Legislative Session Ends Without ESA Reform
The final days of the 2017-18 Michigan Legislative Session proved frenetic as Governor Snyder and Republicans in both legislative chambers sought passage of numerous priorities. All legislation not enacted in the 2017-18 session will need to be reintroduced in the 2019-20 session and start the process over again. Below is a recap of a few key apartment industry issues:
Emotional Support Animals – The highest priority for which AAM sought passage at the end of the session was Senate Bill 663, which would have strengthened state law to help prevent the false representation of possession of an emotional support animal. The bill passed the Michigan Senate but was ultimately not considered by the Michigan House in the final days of the session as physician groups and the Michigan Department of Civil Rights raised late opposition to certain provisions in the bill. This legislation will be reintroduced in 2019.
Rent Control Bills – The preemption of local rent control is one of the most significant legislative accomplishments in AAM’s history. Unfortunately we are forced to constantly defend this law, and this legislative session was no exception. Three bills were introduced – but not acted upon – to either repeal or allow exceptions to the act. House Bill 4456 proposed a complete repeal, while House Bills 4686 and 4687 would have allowed local units of government the ability to limit rent for disabled individuals and senior citizens while providing property tax breaks to property subject to the local controls.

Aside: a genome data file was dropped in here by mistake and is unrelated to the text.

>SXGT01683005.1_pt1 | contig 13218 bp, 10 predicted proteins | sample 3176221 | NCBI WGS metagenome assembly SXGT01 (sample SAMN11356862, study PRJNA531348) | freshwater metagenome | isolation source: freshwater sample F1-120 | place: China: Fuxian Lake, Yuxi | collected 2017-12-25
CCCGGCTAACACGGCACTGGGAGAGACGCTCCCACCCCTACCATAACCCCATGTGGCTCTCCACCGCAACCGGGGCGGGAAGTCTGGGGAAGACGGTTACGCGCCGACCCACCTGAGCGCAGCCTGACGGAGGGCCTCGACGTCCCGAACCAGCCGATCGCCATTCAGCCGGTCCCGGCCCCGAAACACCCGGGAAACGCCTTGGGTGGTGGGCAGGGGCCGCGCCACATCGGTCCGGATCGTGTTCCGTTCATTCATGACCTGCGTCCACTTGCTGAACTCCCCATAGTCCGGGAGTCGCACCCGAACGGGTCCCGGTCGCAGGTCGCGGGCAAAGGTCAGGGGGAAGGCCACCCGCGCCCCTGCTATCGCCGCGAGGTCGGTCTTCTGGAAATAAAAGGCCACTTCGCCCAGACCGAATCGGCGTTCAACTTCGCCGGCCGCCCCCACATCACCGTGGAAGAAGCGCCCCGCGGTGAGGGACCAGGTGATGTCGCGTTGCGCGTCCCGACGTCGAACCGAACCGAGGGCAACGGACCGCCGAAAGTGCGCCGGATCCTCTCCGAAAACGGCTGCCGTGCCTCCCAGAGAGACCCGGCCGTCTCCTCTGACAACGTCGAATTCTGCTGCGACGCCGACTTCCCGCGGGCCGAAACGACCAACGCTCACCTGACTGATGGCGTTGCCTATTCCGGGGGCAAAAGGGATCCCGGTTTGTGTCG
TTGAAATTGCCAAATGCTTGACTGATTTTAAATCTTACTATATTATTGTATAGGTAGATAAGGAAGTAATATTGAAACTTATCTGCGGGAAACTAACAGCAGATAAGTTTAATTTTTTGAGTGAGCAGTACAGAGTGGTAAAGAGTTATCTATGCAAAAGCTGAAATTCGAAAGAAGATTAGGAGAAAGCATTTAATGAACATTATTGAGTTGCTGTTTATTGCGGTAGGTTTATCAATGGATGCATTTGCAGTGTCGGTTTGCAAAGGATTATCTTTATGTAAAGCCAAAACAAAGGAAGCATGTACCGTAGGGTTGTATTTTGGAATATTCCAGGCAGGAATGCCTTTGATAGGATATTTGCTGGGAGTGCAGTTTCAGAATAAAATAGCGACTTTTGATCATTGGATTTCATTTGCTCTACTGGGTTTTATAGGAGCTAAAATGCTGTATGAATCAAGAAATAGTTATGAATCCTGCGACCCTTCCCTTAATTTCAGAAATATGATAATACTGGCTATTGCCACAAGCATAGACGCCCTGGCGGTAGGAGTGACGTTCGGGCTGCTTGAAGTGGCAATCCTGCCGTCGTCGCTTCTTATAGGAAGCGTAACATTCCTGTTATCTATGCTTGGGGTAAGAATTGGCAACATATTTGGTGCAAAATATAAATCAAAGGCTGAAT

Prompt Payment – Legislation requiring private construction contracts to include a clause requiring prompt payment for labor, materials and services was also successfully opposed by AAM. The bill exempted single family residential and attached residential less than 7 units, but apartment buildings over 7 units were included with other types of construction.
“Open and Obvious” Codification – Senate Bill 1017 would have provided specific statutory language supporting the “open and obvious” doctrine in Michigan relating to the liability of property owners to injuries, such as slip and falls. Currently, there is no law providing clarity on this issue as its standard came from judicial rule. While this legislation passed the Michigan Senate, it did not pass the Michigan House.
Tree Ordinances – Arising out of a well-publicized dispute in Canton, a package of bills limiting local tree ordinances for certain zoning classifications was introduced in November and hotly debated in the final days of the session. After passage by the Michigan Senate, the bill package stalled in the Michigan House.